Acts of the General Assembly of the Church of Scotland 1638-1842. Originally published by Edinburgh Printing & Publishing Co, Edinburgh, 1843.
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The principal acts of the general assembly, convened at Edinburgh, May 19, 1814.
I. Sess. 1, May 19, 1814.—The King's Commission to Francis Lord Napier produced, and ordered to be recorded.
II. Sess. 1, May 19, 1814.—The Prince Regent's most gracious Letter to the General Assembly, presented to them by his Majesty's Commissioner.
In the name, and on the behalf of his Majesty,
George, P. R.
Right Reverend and well-beloved,—It is with peculiar satisfaction that we look forward to the approaching Assembly of the ministers and elders of the Church of Scotland.
Their deliberations have at all times been regarded by us with the deepest interest, and the support of the Establishment towards which their labours have been directed, has been the object of our unceasing care.
We have annually endeavoured to satisfy its members of our fixed determination to support it, and we have carefully admonished all its disciples, through you, to be steady in its defence. Happily, our admonitions have not been offered in vain—they were made in the spirit of benevolence and affection—they have been received with thankfulness, and regarded with sincerity.
You have united with our faithful subjects in working out the good work of peace, and the fruits of your labours have become apparent to all the world. A new era is arrived; our constitution and independence are no longer assailed by the domineering usurpation of tyrannical ambition; our Establishments are unimpaired; our laws remain entire; and our religion is preserved. These are the happy consequences, well-beloved, of our stedfastness in the cause of virtue and of truth. These are the welcome triumphs which the Wise Dispenser of human events has permitted us, in His good time, to enjoy.
We rejoice with you in these things; and that you may be assured of the particular interest which we have felt in the restoration of the establishment of your holy Church to its peaceful labours, we again charge our right trusty Commissioner, Francis Lord Napier, to convey to you our congratulations and our love. He has inculcated with assiduity the precepts we have constantly directed him to recommend in the hour of trial, and he will teach you to cherish, in the more auspicious moments of peace, the doctrines that have hitherto enabled you to withstand the enemies of those principles which are the foundation of the strength and true happiness of nations.
Persevere, well-beloved, in the discharge of your moral duties. Continue to teach our subjects the great and awful truths of religion. Encourage them in the conviction that your ecclesiastical establishment is an object of our esteem and favour. Endeavour to preserve among them a due obedience to our laws; and persuade them that they will thereby promote the cause of religious liberty and perfect freedom.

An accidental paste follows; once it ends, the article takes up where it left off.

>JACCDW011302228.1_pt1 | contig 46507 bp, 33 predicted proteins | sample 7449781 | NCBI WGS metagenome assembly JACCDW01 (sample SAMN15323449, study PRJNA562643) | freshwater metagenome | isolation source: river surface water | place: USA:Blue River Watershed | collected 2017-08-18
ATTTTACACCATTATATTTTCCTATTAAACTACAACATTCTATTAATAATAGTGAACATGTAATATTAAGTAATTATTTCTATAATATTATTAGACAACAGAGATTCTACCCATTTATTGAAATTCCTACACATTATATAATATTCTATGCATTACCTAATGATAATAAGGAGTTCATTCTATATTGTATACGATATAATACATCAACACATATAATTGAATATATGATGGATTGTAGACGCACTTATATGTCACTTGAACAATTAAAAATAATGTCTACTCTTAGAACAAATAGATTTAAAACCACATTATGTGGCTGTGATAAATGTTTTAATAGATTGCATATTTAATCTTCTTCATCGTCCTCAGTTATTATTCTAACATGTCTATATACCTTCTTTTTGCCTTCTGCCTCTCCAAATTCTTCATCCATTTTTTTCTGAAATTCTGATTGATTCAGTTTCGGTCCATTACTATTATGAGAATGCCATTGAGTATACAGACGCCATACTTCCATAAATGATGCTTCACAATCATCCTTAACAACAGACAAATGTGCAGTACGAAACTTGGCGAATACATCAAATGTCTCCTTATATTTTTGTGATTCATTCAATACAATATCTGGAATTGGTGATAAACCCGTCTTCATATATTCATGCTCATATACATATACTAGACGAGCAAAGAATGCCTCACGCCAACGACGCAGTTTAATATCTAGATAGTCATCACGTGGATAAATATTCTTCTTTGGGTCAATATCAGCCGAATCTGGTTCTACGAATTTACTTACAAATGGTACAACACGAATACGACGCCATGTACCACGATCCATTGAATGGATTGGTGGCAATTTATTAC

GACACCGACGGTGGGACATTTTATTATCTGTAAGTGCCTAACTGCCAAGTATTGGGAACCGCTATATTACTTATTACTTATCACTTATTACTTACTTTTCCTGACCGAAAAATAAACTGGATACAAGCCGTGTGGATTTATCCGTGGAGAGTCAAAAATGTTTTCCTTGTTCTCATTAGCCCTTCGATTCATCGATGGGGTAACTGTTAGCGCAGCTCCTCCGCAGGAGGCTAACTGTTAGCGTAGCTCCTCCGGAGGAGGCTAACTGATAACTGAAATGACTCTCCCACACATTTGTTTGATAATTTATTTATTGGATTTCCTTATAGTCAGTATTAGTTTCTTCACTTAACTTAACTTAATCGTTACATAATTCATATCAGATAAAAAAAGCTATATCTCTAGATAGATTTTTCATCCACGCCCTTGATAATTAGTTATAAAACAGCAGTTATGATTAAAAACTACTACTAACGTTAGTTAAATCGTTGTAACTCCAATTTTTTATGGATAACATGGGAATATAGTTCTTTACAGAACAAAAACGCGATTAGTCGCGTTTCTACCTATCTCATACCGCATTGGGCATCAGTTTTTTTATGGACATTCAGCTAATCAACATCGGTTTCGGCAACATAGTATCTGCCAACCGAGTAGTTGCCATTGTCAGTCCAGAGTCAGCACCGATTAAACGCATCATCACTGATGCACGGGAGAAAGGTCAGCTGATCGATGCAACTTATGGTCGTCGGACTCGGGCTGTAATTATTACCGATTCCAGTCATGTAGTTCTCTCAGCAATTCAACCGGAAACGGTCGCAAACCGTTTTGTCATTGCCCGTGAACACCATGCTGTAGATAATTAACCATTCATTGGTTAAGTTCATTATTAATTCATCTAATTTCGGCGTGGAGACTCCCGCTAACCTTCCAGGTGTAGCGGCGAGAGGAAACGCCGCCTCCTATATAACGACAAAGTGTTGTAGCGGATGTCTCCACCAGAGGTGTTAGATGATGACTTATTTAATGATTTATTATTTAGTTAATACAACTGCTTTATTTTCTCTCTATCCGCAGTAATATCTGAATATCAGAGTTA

Recommending you, brethren, to strengthen yourselves in the principles of virtue, and to direct those whom we again commit to your care, so that they follow the paths of peace, we beartily bid you farewell.
III. Sess. 3, May 21, 1814.—The General Assembly's Answer to the Prince Regent's most gracious Letter.
May it please your Royal Highness,
The gracious letter with which, in the name and on the behalf of his Majesty, your Royal Highness has been pleased to honour this General Assembly, has been received by us with the greatest respect.
We acknowledge, with heartfelt gratitude, the interest which our Sovereign has at all times condescended to take in our deliberations, and the paternal care with which he has watched over the interests of our Establishment. The repeated expressions of his fixed determination to support our National Church, and his fatherly admonitions, given in the spirit of benevolence and affection, have animated our people in its defence.
We rejoice in the arrival of a new era. Our constitution and independence are no longer assailed by the domineering usurpation of tyrannical ambition; our establishments are unimpaired; our laws remain entire; and our religion is preserved. We adore the Wise Dispenser of all human things, who, by his blessing upon the stedfastness of our national councils, hath given these welcome triumphs to the cause of virtue and of truth.
It is peculiarly gratifying to us that the congratulations with which your Royal Highness is pleased to honour us upon these great events, are conveyed to us by Francis Lord Napier; a nobleman, whom long experience of his virtues, and of his kindness, endears to us. As he inculcated on us with assiduity those precepts which the wisdom of our Sovereign recommended in the hour of trial, we are well assured that he will perform, with equal faithfulness, the pleasing task of cherishing in us those sentiments which become the more auspicious moments of peace.